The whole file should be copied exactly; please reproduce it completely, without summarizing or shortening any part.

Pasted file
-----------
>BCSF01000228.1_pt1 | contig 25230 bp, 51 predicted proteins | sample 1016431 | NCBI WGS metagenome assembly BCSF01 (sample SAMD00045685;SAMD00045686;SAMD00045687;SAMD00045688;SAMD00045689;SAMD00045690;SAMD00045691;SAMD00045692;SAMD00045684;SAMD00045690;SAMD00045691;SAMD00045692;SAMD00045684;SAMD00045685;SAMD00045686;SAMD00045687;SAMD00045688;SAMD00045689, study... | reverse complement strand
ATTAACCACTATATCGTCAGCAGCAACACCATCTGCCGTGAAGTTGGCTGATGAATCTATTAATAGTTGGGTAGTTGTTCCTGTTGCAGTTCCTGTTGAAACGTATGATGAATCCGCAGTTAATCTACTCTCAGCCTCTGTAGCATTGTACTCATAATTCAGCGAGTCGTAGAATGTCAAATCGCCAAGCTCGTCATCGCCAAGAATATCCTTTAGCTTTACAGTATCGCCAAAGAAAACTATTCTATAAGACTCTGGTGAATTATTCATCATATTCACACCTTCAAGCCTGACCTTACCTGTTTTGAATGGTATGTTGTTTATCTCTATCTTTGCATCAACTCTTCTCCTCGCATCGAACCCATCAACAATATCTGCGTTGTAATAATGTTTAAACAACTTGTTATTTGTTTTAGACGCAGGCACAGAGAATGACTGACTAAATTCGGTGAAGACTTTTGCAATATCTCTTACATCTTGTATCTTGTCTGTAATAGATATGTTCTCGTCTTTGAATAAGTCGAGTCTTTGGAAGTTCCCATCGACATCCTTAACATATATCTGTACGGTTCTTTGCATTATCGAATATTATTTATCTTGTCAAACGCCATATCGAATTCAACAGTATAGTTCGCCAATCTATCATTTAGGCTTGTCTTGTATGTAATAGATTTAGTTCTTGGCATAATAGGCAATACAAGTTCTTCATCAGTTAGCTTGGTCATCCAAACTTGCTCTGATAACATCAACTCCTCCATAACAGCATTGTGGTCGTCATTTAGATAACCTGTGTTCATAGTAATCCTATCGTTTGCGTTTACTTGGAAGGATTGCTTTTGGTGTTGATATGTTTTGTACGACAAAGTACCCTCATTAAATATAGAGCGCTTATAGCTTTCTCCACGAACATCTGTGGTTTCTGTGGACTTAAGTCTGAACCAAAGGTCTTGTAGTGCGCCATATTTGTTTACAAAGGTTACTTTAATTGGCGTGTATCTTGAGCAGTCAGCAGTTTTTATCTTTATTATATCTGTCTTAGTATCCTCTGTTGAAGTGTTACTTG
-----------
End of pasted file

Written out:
>BCSF01000228.1_pt1 | contig 25230 bp, 51 predicted proteins | sample 1016431 | NCBI WGS metagenome assembly BCSF01 (sample SAMD00045685;SAMD00045686;SAMD00045687;SAMD00045688;SAMD00045689;SAMD00045690;SAMD00045691;SAMD00045692;SAMD00045684;SAMD00045690;SAMD00045691;SAMD00045692;SAMD00045684;SAMD00045685;SAMD00045686;SAMD00045687;SAMD00045688;SAMD00045689, study... | reverse complement strand
ATTAACCACTATATCGTCAGCAGCAACACCATCTGCCGTGAAGTTGGCTGATGAATCTATTAATAGTTGGGTAGTTGTTCCTGTTGCAGTTCCTGTTGAAACGTATGATGAATCCGCAGTTAATCTACTCTCAGCCTCTGTAGCATTGTACTCATAATTCAGCGAGTCGTAGAATGTCAAATCGCCAAGCTCGTCATCGCCAAGAATATCCTTTAGCTTTACAGTATCGCCAAAGAAAACTATTCTATAAGACTCTGGTGAATTATTCATCATATTCACACCTTCAAGCCTGACCTTACCTGTTTTGAATGGTATGTTGTTTATCTCTATCTTTGCATCAACTCTTCTCCTCGCATCGAACCCATCAACAATATCTGCGTTGTAATAATGTTTAAACAACTTGTTATTTGTTTTAGACGCAGGCACAGAGAATGACTGACTAAATTCGGTGAAGACTTTTGCAATATCTCTTACATCTTGTATCTTGTCTGTAATAGATATGTTCTCGTCTTTGAATAAGTCGAGTCTTTGGAAGTTCCCATCGACATCCTTAACATATATCTGTACGGTTCTTTGCATTATCGAATATTATTTATCTTGTCAAACGCCATATCGAATTCAACAGTATAGTTCGCCAATCTATCATTTAGGCTTGTCTTGTATGTAATAGATTTAGTTCTTGGCATAATAGGCAATACAAGTTCTTCATCAGTTAGCTTGGTCATCCAAACTTGCTCTGATAACATCAACTCCTCCATAACAGCATTGTGGTCGTCATTTAGATAACCTGTGTTCATAGTAATCCTATCGTTTGCGTTTACTTGGAAGGATTGCTTTTGGTGTTGATATGTTTTGTACGACAAAGTACCCTCATTAAATATAGAGCGCTTATAGCTTTCTCCACGAACATCTGTGGTTTCTGTGGACTTAAGTCTGAACCAAAGGTCTTGTAGTGCGCCATATTTGTTTACAAAGGTTACTTTAATTGGCGTGTATCTTGAGCAGTCAGCAGTTTTTATCTTTATTATATCTGTCTTAGTATCCTCTGTTGAAGTGTTACTTG